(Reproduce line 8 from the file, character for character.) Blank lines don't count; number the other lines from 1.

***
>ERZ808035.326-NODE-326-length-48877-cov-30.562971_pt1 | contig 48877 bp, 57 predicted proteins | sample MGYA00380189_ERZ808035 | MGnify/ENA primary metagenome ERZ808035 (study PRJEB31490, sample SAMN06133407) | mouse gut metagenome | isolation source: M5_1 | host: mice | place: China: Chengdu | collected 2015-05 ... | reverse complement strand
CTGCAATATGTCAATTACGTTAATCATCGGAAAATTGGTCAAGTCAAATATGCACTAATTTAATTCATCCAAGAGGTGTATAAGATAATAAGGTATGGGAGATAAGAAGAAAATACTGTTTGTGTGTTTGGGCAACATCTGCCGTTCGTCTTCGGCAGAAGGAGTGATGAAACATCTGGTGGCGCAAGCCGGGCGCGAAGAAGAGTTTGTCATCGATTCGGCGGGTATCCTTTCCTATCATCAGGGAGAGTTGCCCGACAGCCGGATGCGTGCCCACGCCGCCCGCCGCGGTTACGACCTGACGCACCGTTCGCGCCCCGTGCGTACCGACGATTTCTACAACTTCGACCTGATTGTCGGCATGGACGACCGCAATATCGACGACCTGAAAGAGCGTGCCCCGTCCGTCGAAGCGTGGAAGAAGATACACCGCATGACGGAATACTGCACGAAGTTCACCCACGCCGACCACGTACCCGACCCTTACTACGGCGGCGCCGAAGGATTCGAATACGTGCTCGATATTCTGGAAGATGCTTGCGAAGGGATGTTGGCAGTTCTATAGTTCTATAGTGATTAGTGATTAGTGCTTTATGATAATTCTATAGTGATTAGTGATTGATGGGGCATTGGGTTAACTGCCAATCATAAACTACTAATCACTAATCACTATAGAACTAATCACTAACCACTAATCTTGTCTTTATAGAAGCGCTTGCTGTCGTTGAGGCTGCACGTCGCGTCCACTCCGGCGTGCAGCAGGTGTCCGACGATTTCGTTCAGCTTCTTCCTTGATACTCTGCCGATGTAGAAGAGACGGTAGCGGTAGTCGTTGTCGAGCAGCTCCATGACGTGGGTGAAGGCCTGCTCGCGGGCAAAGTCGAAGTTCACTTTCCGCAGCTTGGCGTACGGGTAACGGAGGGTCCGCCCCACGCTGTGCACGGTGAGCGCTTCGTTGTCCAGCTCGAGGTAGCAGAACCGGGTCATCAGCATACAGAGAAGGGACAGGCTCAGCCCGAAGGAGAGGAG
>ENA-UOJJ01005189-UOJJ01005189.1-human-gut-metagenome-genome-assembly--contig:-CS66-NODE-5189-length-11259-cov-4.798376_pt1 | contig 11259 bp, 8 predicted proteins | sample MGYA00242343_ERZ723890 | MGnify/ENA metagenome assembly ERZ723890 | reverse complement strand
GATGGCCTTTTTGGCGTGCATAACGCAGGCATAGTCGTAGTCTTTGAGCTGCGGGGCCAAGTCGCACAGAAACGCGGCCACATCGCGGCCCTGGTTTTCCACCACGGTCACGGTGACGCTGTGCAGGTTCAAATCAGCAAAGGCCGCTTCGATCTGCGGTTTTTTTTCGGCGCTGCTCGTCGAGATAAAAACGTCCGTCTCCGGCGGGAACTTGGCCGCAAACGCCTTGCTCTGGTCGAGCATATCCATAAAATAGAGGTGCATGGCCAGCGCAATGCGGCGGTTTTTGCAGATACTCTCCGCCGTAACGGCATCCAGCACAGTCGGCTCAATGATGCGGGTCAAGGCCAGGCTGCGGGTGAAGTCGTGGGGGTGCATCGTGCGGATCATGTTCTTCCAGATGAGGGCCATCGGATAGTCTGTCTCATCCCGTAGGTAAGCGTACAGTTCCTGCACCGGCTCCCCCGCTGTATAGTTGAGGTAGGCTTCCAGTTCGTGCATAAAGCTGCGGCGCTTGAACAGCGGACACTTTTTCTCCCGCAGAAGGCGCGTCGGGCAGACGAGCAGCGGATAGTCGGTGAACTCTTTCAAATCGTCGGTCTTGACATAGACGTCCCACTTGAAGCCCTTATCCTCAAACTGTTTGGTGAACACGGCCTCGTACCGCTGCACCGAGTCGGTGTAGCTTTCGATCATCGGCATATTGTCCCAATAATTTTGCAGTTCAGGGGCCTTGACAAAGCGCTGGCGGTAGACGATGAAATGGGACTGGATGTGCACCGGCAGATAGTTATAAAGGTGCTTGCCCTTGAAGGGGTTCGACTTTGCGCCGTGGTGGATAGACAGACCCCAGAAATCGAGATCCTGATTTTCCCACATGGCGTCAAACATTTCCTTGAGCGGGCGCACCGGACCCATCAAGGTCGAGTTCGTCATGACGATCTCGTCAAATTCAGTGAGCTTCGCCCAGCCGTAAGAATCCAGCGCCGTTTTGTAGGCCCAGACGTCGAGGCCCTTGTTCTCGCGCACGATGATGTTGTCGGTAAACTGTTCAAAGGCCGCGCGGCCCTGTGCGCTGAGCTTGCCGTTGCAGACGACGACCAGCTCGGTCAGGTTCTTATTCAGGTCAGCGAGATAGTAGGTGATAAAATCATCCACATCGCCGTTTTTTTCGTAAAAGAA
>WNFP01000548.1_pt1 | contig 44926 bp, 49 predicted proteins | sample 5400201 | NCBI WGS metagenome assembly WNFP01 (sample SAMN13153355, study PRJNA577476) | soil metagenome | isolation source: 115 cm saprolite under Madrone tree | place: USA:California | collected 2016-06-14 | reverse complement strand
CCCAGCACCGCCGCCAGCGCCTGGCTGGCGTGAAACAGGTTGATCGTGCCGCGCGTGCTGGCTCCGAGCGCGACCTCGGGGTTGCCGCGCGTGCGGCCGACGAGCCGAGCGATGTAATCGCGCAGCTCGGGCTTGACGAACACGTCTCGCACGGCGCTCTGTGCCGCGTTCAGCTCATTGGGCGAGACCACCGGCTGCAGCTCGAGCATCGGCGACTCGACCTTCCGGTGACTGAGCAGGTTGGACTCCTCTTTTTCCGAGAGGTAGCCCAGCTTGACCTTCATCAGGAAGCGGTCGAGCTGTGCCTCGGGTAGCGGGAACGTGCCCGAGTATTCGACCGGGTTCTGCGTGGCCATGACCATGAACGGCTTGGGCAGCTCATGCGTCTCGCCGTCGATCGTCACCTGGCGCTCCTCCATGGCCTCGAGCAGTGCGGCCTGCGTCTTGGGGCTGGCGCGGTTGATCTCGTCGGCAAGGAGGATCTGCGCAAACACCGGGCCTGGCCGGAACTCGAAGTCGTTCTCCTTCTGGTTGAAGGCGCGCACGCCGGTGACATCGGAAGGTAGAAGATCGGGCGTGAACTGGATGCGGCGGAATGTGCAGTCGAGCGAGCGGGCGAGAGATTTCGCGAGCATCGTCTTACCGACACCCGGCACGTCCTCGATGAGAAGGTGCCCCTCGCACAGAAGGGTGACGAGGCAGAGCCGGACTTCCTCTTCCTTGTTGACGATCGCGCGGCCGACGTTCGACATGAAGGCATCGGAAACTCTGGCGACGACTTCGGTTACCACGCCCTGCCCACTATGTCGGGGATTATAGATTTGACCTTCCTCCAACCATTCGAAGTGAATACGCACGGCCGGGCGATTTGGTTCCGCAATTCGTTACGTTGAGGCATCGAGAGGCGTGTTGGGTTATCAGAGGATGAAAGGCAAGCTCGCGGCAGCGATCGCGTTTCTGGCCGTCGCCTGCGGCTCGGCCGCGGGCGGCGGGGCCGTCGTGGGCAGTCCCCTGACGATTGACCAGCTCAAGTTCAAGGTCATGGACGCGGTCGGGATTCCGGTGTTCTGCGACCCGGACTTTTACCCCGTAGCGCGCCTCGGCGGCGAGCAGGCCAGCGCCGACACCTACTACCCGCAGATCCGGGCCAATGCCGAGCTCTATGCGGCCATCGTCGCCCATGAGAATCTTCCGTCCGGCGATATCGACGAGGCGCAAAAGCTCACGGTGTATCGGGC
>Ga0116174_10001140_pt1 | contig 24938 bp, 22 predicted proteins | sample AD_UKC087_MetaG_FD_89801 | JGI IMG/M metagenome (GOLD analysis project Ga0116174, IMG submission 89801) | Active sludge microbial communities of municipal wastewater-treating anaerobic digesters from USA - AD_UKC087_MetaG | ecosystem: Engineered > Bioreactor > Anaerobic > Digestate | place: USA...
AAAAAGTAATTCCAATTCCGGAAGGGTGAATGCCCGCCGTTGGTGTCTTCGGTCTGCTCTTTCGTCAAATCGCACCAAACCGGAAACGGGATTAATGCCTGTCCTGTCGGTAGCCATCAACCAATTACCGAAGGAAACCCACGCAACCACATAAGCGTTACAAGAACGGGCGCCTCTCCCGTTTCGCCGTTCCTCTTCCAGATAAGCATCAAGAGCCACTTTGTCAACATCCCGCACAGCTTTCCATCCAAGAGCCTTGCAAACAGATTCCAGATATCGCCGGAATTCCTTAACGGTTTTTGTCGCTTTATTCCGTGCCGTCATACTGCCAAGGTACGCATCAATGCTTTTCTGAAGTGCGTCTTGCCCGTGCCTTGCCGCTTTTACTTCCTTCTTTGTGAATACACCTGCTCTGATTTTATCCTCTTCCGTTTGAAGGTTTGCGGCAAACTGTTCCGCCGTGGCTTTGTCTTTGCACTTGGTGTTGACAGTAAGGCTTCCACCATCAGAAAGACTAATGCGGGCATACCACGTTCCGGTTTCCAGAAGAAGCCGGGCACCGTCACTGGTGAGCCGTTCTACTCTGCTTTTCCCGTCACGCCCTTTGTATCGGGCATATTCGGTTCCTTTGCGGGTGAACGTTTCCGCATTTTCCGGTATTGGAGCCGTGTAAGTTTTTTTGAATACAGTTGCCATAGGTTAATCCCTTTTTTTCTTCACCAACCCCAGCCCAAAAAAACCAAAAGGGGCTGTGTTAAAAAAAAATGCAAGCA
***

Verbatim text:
AAAAAGTAATTCCAATTCCGGAAGGGTGAATGCCCGCCGTTGGTGTCTTCGGTCTGCTCTTTCGTCAAATCGCACCAAACCGGAAACGGGATTAATGCCTGTCCTGTCGGTAGCCATCAACCAATTACCGAAGGAAACCCACGCAACCACATAAGCGTTACAAGAACGGGCGCCTCTCCCGTTTCGCCGTTCCTCTTCCAGATAAGCATCAAGAGCCACTTTGTCAACATCCCGCACAGCTTTCCATCCAAGAGCCTTGCAAACAGATTCCAGATATCGCCGGAATTCCTTAACGGTTTTTGTCGCTTTATTCCGTGCCGTCATACTGCCAAGGTACGCATCAATGCTTTTCTGAAGTGCGTCTTGCCCGTGCCTTGCCGCTTTTACTTCCTTCTTTGTGAATACACCTGCTCTGATTTTATCCTCTTCCGTTTGAAGGTTTGCGGCAAACTGTTCCGCCGTGGCTTTGTCTTTGCACTTGGTGTTGACAGTAAGGCTTCCACCATCAGAAAGACTAATGCGGGCATACCACGTTCCGGTTTCCAGAAGAAGCCGGGCACCGTCACTGGTGAGCCGTTCTACTCTGCTTTTCCCGTCACGCCCTTTGTATCGGGCATATTCGGTTCCTTTGCGGGTGAACGTTTCCGCATTTTCCGGTATTGGAGCCGTGTAAGTTTTTTTGAATACAGTTGCCATAGGTTAATCCCTTTTTTTCTTCACCAACCCCAGCCCAAAAAAACCAAAAGGGGCTGTGTTAAAAAAAAATGCAAGCA